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custom_author_blurb:Geoffrey Galt Harpham is the author of numerous books, including What Do You Think, Mr. Ramirez? The American Revolution in Education and Scholarship and Freedom. He was president and director of the National Humanities Center from 2003–2015.
custom_reviews:"Beneath the evasions, cliches, and biases of popular entertainment, there is often a deeper truth. Geoffrey Harpham teaches us that this is so even when the subject is race in America. In this bold but patient, considered, and non-confrontational book, he gives us a better way to talk about works that were once celebrated but that can seem radioactive today."—Louis Menand, author of The Free World: Art and Thought in the Cold War

"Separate but equal? Nations are not born but made, and artistic action plays its part. Geoffrey Harpham's penetrating analysis of three icons of the silver screen and musical stage shows their grappling with race and identity to define an American future still being shaped by pernicious cultural memory."—Tim Carter, David G. Frey Distinguished Professor Emeritus of Music, University of North Carolina at Chapel Hill
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content: A radical reinterpretation of three controversial works that illuminate racism and national identity in the United States

Citizenship on Catfish Row
focuses on three seminal works in the history of American culture: the first full-length narrative film, D. W. Griffith's The Birth of a Nation; the first integrated musical, Oscar Hammerstein and Jerome Kern's Showboat; and the first great American opera, George Gershwin's Porgy and Bess. Each of these works sought to make a statement about American identity in the form of a narrative, and each included in that narrative a prominent role for Black people.

Each work included jarring or discordant elements that pointed to a deeper tension between the kind of stories Americans wish to tell about themselves and the historical and social reality of race. Although all three have been widely criticized, their efforts to connect the concepts of nation and race are not only instructive about the history of the American imagination but also provide unexpected resources for contemporary reflection.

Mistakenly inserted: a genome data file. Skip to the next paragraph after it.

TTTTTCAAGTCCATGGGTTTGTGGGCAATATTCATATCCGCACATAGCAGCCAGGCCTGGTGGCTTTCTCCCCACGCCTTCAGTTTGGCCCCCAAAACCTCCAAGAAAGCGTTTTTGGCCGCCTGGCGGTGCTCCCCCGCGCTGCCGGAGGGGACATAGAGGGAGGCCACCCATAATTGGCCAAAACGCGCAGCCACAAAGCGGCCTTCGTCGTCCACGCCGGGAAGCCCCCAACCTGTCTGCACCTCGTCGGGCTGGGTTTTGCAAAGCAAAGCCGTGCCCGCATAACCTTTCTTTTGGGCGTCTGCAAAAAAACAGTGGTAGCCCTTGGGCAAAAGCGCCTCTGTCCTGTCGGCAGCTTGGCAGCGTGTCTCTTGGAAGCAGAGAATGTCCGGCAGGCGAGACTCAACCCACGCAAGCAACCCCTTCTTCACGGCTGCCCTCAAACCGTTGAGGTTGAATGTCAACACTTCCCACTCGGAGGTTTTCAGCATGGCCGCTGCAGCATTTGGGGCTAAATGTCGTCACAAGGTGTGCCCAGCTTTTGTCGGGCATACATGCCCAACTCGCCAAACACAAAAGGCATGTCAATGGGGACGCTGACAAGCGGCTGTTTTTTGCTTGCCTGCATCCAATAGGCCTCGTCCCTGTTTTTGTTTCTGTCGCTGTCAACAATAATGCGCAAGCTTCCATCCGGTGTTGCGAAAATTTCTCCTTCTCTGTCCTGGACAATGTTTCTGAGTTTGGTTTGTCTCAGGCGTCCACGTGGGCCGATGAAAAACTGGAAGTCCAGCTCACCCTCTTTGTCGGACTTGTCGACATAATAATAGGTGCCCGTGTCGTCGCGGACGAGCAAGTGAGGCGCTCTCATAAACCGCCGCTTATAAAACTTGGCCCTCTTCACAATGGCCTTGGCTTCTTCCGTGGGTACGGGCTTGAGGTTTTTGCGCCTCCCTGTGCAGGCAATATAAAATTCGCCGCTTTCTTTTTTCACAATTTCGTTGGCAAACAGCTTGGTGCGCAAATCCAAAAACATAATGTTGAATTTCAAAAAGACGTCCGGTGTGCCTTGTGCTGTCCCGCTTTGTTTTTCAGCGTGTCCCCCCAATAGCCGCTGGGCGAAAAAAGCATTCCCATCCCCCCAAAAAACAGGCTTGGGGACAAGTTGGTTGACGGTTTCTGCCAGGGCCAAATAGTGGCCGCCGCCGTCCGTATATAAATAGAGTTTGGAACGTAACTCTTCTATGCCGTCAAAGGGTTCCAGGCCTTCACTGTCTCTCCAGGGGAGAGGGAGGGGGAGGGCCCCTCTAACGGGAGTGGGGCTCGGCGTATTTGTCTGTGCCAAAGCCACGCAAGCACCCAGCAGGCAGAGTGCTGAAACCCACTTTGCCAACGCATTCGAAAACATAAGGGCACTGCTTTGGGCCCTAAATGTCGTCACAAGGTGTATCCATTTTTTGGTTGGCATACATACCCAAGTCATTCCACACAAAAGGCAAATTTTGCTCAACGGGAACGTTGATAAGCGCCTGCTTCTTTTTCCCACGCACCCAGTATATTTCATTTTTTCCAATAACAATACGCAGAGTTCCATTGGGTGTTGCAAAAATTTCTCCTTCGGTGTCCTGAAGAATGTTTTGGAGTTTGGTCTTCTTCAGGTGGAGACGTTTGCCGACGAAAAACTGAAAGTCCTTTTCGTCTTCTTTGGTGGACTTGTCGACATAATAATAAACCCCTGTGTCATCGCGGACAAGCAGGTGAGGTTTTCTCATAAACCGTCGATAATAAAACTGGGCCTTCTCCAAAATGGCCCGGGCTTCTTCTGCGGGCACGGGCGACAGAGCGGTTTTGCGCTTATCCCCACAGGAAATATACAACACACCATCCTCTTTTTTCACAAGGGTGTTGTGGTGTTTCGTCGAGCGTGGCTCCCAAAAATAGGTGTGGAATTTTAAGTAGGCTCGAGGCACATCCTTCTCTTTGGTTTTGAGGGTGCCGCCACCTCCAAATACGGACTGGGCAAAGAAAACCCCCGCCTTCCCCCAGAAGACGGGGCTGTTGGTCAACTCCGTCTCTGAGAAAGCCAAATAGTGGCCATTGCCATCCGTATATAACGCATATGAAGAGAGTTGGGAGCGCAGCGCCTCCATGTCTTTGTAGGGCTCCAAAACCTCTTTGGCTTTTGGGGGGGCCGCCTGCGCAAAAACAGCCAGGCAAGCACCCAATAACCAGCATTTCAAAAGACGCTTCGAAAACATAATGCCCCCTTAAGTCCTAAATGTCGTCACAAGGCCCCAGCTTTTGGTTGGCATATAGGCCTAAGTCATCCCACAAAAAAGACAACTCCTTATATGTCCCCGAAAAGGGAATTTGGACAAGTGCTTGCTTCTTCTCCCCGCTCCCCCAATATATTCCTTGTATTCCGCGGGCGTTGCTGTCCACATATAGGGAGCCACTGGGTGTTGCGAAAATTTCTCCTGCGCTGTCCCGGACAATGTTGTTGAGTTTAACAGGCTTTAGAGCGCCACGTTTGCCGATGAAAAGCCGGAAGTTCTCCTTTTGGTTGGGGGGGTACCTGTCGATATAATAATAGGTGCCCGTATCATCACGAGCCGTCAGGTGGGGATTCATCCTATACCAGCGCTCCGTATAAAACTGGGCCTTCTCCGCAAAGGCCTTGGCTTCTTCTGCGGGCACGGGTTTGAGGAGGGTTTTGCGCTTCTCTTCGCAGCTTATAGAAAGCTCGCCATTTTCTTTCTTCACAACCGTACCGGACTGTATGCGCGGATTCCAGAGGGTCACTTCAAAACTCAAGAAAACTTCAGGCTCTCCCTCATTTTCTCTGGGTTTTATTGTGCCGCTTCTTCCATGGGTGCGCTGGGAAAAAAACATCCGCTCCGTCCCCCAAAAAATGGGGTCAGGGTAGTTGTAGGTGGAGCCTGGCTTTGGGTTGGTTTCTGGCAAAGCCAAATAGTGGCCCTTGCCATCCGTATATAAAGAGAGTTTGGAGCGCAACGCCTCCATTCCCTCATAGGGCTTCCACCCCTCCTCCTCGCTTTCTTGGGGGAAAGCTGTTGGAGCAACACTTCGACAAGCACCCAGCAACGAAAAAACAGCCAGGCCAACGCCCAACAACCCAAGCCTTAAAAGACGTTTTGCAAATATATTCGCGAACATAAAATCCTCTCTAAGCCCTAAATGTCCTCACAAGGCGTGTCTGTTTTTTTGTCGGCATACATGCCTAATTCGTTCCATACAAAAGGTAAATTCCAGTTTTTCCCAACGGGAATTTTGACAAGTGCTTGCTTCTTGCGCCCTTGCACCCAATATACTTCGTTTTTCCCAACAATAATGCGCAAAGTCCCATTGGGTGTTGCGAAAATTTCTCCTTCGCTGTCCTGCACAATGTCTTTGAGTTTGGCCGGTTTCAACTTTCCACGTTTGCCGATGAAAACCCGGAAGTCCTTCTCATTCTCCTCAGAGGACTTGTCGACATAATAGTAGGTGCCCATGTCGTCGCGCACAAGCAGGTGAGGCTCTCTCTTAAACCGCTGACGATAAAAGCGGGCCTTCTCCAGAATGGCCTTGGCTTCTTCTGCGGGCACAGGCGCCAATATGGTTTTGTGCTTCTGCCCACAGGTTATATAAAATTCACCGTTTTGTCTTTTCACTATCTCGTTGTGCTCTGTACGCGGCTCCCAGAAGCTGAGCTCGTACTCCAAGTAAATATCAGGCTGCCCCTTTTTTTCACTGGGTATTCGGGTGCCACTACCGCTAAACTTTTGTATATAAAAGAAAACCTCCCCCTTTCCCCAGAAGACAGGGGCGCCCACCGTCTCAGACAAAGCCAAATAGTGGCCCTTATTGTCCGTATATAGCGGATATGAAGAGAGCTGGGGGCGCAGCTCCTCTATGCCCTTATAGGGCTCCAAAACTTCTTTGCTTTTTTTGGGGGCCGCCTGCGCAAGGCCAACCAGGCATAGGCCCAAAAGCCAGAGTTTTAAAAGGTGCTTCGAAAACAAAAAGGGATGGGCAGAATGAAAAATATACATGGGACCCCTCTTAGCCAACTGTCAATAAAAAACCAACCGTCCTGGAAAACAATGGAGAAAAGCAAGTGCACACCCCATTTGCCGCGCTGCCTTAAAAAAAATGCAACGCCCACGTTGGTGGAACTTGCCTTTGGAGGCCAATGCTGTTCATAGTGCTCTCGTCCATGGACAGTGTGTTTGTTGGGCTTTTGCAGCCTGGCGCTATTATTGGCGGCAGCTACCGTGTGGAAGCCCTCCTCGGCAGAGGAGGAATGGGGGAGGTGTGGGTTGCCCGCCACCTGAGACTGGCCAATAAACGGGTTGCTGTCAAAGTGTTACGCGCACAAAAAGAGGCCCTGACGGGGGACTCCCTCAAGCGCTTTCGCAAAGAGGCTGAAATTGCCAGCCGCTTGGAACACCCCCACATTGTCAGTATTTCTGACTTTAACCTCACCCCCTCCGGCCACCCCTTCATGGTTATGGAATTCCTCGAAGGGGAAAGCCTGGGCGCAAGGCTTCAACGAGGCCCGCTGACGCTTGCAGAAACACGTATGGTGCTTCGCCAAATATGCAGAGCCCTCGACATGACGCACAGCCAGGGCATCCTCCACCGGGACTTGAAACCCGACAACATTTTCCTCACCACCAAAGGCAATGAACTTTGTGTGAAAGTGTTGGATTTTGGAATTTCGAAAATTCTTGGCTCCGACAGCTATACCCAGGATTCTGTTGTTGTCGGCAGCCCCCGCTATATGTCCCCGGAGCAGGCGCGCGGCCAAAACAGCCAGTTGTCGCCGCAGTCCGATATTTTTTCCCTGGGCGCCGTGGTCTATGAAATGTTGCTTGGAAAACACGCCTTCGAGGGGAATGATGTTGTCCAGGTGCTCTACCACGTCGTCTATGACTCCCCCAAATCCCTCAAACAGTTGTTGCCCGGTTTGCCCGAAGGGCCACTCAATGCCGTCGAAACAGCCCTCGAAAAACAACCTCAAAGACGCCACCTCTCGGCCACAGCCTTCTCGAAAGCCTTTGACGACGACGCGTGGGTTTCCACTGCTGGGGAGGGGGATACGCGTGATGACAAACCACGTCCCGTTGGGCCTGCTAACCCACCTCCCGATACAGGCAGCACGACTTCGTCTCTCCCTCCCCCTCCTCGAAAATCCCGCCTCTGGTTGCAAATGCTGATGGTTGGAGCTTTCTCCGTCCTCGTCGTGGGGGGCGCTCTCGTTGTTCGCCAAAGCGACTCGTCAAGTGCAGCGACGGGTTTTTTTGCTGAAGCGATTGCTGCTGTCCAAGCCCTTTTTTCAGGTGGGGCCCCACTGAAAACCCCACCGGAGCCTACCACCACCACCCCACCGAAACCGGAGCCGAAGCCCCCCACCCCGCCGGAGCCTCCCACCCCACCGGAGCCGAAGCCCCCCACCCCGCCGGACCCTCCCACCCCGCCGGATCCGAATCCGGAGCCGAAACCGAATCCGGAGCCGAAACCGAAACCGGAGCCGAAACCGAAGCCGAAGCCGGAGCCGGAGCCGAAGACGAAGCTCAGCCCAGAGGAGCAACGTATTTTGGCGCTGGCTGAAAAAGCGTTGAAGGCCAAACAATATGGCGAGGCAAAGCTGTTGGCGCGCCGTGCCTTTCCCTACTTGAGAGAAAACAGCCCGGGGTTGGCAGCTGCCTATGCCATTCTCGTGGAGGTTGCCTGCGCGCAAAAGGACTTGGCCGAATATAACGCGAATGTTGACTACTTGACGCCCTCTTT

categories: Political Science, paperback, Books, Women's & Gender Studies,
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custom_subtitle:Readings on the First Ladies
custom_byline1: edited by Robert P. Watson and Anthony J. Eksterowicz
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custom_author_blurb:Robert P. Watson has written or edited seven previous books, including The Presidents' Wives: Reassessing the Office of First Lady and the encyclopedia American First Ladies. He is an associate professor of political science at Florida Atlantic University and a former editor of the journal White House Studies.

Anthony J. Eksterowicz is a professor of political science at James Madison University in Harrisonburg, Virginia, and an editor of White House Studies. He is the coauthor of American Democracy: Representation, Participation, and the Future of the Republic and coeditor of The Post–Cold War Presidency and The President and Foreign Policy: Chief Architect or General Contractor.
custom_reviews:"The Presidential Companion . . . centers on the expansion of traditional duties and expectations over the course of the past two centuries. Much significance is also attached to the level of personal and political intimacy shared between both effective and controversial first ladies and their husbands."—

"The chapters in The Presidential Companion cover either singly or as a group the development of the position [of First Lady], its social influence, its political and policy influence, and the modern first ladies of the past two decades."—

"The Presidential Companion is a scholarly and very highly recommended contribution to American political science and women's studies reading lists."—
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content: A comprehensive look at the expanding roles of presidential wives from Martha Washington to Laura Bush

Bringing together the work of notable historians, political scientists, and sociologists, The Presidential Companion: Readings on the First Ladies offers a collection of essays that demonstrate the political relevance of first ladies throughout U.S. history and the dramatic expansion of their power during the twentieth century. With a foreword by Hillary Clinton's former chief of staff, Melanne Verveer, this anthology fills a gap in scholarship about the position of first lady and reveals the political acumen and activism of a number of the holders of this unofficial executive office.